Salem-Keizer Board of Directors Votes to Approve Boundary Adjustments

The Salem-Keizer Board of Directors voted 5-2 last night to approve the boundary adjustment proposal brought forward by the Boundary Review Task Force. Directors Blasi and Lippold opposed. The boundary adjustments will go into effect for the 2019-20 school year and only apply to incoming kindergarten through third-graders, sixth-graders and ninth-graders. Students entering grades four, five, seven, eight, 10, 11 and 12 will not be impacted by the boundary adjustments. Transportation will be provided both for students in the new boundaries and those who are not impacted by the boundary adjustments and will be continuing in their existing schools. Students enrolled in special programs will continue in those special programs.

Families impacted by the boundary adjustments will receive personalized letters in their preferred language in the coming days detailing the transition. Maps are available at schools to review the 36 areas of Salem and Keizer impacted by the adjustments.

The Boundary Review Task Force is a 45-member volunteer committee comprised of representatives from the special education community, PCUN, Mano a Mano, Salem/Keizer Coalition for Equality, Salem-Keizer NAACP and all geographic regions.

Thanks to the community’s passage of a bond in May, SKPS will invest $619.7 million in Salem and Keizer in the form of school expansions, renovations and improvements over the next five to six years. Boundary adjustments will shift students away from crowded conditions and into these new, improved learning environments.

To view the boundary adjustments website, click here.

2019-02-13T15:43:23-08:00February 13, 2019|

Stephens Middle School Students Win Statewide and National Awards for Civics Project

Thirty students in teacher Audrey Von Maluski’s Project Citizen elective class at Stephens Middle School recently won top honors in the state, and in the nation, for a comprehensive civics project they worked on last spring.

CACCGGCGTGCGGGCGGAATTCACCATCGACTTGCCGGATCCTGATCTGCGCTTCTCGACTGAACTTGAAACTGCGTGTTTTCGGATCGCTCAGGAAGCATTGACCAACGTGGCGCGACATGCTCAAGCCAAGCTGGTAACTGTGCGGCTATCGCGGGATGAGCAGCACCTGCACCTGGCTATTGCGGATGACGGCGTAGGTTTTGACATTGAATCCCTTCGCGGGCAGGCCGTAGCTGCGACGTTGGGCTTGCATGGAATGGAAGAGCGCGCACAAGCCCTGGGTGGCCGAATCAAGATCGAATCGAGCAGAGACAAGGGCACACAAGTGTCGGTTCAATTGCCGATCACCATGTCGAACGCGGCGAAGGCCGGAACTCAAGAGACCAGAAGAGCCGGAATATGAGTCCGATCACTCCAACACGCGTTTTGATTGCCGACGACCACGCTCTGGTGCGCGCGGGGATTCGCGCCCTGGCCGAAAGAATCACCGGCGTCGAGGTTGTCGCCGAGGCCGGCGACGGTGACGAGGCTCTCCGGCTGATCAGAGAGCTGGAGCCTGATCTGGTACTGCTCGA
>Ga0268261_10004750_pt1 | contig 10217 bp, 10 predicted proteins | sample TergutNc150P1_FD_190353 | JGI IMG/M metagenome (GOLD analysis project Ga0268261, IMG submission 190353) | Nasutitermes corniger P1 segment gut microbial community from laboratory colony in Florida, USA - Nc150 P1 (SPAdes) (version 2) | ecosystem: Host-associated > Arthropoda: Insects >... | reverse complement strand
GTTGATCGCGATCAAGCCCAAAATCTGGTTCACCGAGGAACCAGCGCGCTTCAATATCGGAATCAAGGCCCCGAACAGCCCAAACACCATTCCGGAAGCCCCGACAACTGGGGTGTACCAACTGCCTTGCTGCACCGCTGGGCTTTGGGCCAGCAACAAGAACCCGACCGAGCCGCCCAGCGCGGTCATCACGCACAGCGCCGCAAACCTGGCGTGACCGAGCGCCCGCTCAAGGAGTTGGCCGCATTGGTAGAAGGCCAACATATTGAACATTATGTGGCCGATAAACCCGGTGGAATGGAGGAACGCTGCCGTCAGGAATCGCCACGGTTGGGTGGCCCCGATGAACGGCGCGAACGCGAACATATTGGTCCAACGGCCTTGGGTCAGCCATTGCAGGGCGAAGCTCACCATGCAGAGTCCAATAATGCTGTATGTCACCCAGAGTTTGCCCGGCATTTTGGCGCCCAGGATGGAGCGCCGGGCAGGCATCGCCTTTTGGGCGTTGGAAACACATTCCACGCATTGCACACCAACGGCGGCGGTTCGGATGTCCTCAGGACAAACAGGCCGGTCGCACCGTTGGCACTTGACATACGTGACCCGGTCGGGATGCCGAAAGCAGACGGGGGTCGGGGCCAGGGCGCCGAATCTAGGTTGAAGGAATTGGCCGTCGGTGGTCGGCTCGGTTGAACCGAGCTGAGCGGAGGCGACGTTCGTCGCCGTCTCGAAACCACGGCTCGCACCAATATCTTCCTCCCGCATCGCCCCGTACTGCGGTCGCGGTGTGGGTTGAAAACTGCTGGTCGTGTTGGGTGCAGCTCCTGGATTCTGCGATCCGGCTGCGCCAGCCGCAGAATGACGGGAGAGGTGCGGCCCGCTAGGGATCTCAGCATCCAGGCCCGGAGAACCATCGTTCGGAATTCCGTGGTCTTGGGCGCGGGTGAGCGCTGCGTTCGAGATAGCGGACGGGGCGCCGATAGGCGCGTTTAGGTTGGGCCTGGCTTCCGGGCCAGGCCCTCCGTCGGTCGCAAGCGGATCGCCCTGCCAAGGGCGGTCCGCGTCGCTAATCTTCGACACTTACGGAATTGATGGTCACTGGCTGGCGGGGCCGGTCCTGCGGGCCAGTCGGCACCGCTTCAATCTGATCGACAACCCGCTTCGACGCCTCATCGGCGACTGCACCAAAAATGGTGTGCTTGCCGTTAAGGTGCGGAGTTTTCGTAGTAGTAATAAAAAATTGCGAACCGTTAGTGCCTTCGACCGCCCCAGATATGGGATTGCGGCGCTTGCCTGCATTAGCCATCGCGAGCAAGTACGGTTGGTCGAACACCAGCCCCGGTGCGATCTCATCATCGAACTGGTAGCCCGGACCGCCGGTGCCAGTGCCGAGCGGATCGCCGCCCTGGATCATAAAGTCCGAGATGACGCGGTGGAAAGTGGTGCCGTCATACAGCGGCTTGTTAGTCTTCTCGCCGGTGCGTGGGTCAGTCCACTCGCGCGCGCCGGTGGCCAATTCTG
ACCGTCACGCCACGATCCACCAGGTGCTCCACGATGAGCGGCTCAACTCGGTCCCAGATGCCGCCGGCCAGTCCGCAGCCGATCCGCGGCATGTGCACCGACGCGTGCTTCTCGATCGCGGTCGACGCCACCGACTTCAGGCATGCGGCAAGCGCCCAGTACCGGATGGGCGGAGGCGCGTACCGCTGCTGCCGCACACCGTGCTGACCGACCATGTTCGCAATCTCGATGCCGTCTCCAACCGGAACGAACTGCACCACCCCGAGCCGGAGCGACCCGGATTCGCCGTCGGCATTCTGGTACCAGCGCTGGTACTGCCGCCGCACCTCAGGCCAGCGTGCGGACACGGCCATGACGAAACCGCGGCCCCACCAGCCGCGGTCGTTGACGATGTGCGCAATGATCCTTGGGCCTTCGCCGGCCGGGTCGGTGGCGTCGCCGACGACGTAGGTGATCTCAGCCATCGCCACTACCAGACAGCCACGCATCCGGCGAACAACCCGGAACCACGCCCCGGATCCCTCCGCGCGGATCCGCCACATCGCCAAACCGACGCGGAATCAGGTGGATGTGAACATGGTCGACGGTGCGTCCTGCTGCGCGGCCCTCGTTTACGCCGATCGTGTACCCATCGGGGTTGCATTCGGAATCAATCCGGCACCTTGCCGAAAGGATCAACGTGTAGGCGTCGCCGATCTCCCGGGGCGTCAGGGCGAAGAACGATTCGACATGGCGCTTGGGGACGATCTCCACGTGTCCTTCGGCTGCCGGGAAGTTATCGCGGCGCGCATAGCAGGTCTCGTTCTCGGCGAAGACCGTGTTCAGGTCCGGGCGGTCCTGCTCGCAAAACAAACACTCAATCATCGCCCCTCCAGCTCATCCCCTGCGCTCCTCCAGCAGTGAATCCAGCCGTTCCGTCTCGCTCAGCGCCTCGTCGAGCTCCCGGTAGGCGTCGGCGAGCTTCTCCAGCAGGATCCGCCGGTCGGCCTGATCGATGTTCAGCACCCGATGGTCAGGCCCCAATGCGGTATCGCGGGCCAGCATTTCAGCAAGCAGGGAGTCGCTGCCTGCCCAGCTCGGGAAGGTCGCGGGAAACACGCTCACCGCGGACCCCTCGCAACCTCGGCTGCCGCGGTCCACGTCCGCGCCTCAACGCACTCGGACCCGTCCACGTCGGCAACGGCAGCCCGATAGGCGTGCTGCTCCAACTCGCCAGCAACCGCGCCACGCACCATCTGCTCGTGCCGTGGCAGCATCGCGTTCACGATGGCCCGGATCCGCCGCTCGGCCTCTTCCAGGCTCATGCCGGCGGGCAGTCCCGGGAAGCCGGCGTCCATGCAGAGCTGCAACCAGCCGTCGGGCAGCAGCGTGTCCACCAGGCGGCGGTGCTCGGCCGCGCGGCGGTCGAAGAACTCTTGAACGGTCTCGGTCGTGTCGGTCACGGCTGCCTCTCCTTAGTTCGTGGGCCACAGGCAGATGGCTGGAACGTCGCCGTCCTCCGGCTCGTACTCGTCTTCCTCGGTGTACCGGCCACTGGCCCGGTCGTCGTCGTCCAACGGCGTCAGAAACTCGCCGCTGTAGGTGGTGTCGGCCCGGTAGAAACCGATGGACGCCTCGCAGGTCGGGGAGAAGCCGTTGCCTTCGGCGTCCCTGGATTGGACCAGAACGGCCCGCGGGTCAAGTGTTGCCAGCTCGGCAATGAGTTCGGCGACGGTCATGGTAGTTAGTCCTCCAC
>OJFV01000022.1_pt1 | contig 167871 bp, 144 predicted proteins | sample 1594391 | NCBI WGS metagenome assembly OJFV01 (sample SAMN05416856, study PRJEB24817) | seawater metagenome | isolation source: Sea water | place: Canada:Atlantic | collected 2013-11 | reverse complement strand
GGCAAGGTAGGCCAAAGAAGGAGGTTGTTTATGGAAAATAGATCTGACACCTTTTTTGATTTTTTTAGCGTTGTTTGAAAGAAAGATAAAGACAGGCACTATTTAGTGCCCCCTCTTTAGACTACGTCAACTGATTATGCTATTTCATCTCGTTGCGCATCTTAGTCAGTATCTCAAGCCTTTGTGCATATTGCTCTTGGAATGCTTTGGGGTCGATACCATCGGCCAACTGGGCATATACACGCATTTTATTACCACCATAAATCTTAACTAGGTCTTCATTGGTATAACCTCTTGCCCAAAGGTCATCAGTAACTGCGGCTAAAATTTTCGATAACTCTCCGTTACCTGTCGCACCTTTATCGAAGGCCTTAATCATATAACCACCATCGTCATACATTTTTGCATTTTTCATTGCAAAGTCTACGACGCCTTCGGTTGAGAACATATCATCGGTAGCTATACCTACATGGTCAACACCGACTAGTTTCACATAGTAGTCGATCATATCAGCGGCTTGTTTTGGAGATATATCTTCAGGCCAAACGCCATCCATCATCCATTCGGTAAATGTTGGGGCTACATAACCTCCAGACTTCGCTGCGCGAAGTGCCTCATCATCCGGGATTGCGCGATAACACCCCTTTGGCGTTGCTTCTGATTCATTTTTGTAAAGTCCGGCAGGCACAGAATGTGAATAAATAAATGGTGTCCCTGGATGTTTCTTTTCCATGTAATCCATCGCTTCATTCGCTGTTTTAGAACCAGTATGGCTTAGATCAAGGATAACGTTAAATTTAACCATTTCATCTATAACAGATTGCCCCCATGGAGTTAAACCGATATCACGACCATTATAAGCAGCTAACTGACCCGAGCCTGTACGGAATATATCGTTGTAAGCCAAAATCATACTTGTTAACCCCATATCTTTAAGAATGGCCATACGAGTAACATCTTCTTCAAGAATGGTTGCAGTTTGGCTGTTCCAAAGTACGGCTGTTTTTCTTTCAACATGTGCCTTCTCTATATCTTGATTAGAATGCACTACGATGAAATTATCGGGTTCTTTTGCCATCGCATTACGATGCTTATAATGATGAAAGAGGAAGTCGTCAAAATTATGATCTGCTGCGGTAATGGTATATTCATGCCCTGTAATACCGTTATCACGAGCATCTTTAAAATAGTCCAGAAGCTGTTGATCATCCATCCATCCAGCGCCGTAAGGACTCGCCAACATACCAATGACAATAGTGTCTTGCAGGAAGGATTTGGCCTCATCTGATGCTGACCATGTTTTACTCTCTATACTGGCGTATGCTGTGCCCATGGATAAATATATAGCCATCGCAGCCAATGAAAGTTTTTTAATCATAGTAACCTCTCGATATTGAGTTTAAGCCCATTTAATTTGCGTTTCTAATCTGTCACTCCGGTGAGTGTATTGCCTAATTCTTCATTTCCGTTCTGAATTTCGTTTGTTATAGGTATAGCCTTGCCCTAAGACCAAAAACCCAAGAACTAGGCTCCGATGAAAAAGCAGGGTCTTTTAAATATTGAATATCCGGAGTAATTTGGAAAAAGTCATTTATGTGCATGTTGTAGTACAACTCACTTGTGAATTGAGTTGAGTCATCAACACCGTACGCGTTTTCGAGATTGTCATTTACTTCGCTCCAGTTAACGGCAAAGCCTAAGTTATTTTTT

The students’ award-winning project is called “Is this America? Safer Schools to End Gun Violence.”

The 7th and 8th graders conducted original research, selected their own topic and determined recommendations to make schools safer. The students led interviews with multiple experts in the fields of education, security, mental health and law enforcement.

Stephens Middle School Students Oregon Project Citizen Champions

Stephens Middle School students celebrate after winning 1st Place in Oregon for their Project Citizen presentation (Photo: Mary Fields).

At the state competition, Stephens’ students gave presentations in front of an expert panel, which included an extended question-and-answer period that was totally unscripted. Their presentation panels, which are informative posters, were also evaluated along with a binder that documented all the research and ideas they developed.

After winning the state competition, the students’ work was selected to represent Oregon at the national Project Citizen Showcase. Only first place winners competed in the national showcase last month.

Although they were not able to attend the national competition in California in person, students submitted their presentation panels and portfolio binder for judging. Stephens was one of four schools from across the nation ranked as Superior, the top award.

Winning at the state and national levels is exciting, but teacher Audrey Von Maluski says the true value of Project Citizen elective classes is in empowering students by promoting active participation in discussion and the practice of democratic and civic values.

Congratulations to Stephen’s students on your successful project, and for being recognized at both the state and national level for the quality or your work!

2018-08-16T12:41:54-08:00August 15, 2018|